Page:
A requirement that U.S. citizens get visas for travel in the Philippines would hobble the Southeast Asian country's tourism industry to ease a pair of high-level political spats, analysts say.
U.S. citizens can enter the beach-studded archipelago now on a visa-free landing stamp, saving time and any application fees before travel.
"If we look at the situation of the Philippines in relation with the U.S., of course the Philippines will lose more with that kind of option (a visa rule) than Americans," said Maria Ela Atienza, political science professor at the University of the Philippines Diliman "Americans will have other options."
Philippine President Rodrigo Duterte said last month via his office's website that Americans would be required to apply for tourist visas if the United States bars entry by officials from Manila who are linked to the imprisonment of Leila de Lima, a Philippine senator who's at odds with Duterte.
The visa requirement would dim resentment among Filipinos who believe today's rules are unfair. Filipinos need $160 visas for the United States but do not always qualify.
The tit-for-tat would bite into a tourism industry that generated $4.78 billion in the first half of 2019, analysts say, because the United States is the third largest source of arrivals after South Korea and China.
Americans asked to spend time and money on a visa could go instead to half a dozen other Southeast Asian countries either visa free or with with a visa payable upon landing.
International tourist arrivals to the Philippines rose by 7.7% to 7.1 million visitors in 2018 over 2017, Philippine Department of Trade and Industry figures show. Of those visitors, 1,587,959 came from South Korea, 1,255,258 from China and 1,034,396 from the United States.
Americans often travel to the Philippines for beach holidays and tours of old Spanish architecture.
Filipino-Americans who still hold Philippine passports could still get back into their old homeland without visas. "It will probably be the tourists (who are affected), American tourists who are not from here," said Ramon Casiple, executive director of the Metro Manila-based advocacy group Institute for Political and Electoral Reform.
Senator vs. Duterte
A visa requirement would answer the Philippine government's opposition to a U.S. budget proposal to ban entry to the United States by certain officials linked to the De Lima case.
De Lima, a harsh critic of Duterte, was charged in 2017 with orchestrating a drug-trafficking ring while justice secretary before 2015. Some believe her arrest was politically motivated.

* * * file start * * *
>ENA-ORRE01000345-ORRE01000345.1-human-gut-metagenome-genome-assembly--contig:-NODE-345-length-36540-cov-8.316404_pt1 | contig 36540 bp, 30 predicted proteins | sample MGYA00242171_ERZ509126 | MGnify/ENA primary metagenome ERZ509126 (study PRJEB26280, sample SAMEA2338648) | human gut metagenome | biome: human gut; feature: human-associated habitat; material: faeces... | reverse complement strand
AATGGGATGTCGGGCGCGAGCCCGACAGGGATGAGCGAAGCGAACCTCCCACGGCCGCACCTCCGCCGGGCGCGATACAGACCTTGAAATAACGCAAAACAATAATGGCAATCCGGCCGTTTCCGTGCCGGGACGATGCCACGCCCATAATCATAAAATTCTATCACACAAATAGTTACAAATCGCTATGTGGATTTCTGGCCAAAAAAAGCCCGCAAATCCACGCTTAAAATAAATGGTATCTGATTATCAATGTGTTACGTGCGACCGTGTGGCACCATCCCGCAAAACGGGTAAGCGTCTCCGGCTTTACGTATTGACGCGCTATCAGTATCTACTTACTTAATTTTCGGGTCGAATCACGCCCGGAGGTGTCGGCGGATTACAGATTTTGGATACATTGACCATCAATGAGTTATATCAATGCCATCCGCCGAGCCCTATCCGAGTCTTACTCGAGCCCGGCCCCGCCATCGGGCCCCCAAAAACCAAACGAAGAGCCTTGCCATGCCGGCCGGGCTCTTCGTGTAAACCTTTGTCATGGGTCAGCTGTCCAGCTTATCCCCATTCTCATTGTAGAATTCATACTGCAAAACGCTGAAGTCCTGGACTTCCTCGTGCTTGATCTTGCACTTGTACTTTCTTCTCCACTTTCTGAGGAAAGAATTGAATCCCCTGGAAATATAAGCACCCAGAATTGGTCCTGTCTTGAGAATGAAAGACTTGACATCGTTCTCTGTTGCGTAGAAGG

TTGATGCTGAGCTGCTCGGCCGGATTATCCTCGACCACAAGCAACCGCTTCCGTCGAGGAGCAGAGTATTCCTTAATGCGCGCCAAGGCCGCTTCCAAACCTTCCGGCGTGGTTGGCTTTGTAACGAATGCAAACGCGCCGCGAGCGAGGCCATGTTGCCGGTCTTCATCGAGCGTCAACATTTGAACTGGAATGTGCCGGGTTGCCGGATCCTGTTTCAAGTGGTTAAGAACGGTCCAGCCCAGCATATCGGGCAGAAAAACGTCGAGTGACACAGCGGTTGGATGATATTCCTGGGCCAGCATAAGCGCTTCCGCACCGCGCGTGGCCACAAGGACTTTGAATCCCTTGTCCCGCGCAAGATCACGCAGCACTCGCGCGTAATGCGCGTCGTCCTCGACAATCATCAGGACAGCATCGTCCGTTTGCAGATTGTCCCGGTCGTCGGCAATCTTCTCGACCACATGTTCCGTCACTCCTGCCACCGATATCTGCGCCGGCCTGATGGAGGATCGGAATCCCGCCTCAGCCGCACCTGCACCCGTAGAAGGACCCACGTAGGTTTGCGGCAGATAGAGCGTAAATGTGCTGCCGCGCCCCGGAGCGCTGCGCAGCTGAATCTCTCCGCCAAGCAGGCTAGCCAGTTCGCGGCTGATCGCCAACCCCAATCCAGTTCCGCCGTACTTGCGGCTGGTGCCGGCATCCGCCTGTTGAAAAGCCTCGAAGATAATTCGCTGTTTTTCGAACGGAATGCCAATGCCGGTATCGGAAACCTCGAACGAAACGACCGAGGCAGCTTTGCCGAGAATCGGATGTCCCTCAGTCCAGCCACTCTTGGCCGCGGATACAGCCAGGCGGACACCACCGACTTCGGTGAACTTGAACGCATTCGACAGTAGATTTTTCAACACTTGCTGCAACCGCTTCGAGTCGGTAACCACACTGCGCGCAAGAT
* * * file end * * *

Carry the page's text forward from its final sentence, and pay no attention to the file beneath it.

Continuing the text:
The 2020 U.S. budget contains a provision authorizing the Secretary of State to ban Philippine officials from entry if the U.S. side finds "credible information" that they "have been involved in the wrongful imprisonment" of De Lima."
"We have explained repeatedly that the subject provision is ineffective given that the Filipino Senator is not wrongfully detained," presidential spokesman Salvador Panelo said via his office's website. If the U.S. goes ahead, he said, "This government will require all Americans intending to come to the Philippines to apply and secure a visa before they can enter Philippine territory."
The U.S. Embassy in Manila did not answer a request last week for comment.
A visa rule for Americans might also set a stage for negotiations on visa rules from both sides, Casiple said. Filipinos must apply for visas to enter the United States and not everyone gets approval.
"I think it will be within the context of renegotiation, not a policy immediately," he said. "Particularly, it will raise the question of reciprocity."
Filipinos have historically seen the wealthier United States as a place to find high-paid work and remit money to family back home. Tourist visa applicants pay a $160 fee and must pass a consular interview to be approved. U.S. Department of Homeland Security data show that 5,276 Filipinos overstayed non-immigrant "pleasure" visas in 2018.
Duterte might not act on his threat, some caution.
"I don't take Duterte's visa threats too seriously, as he has a history of just spouting off," said Sean King, vice president of the Park Strategies political consultancy in New York. "Our countries' relationship will long outlast Duterte's reign. We can't overreact to every little thing he does."
If the United States hits back, King said, it should avoid hurting an overall U.S.-friendly Filipino public and instead "personally needle Duterte."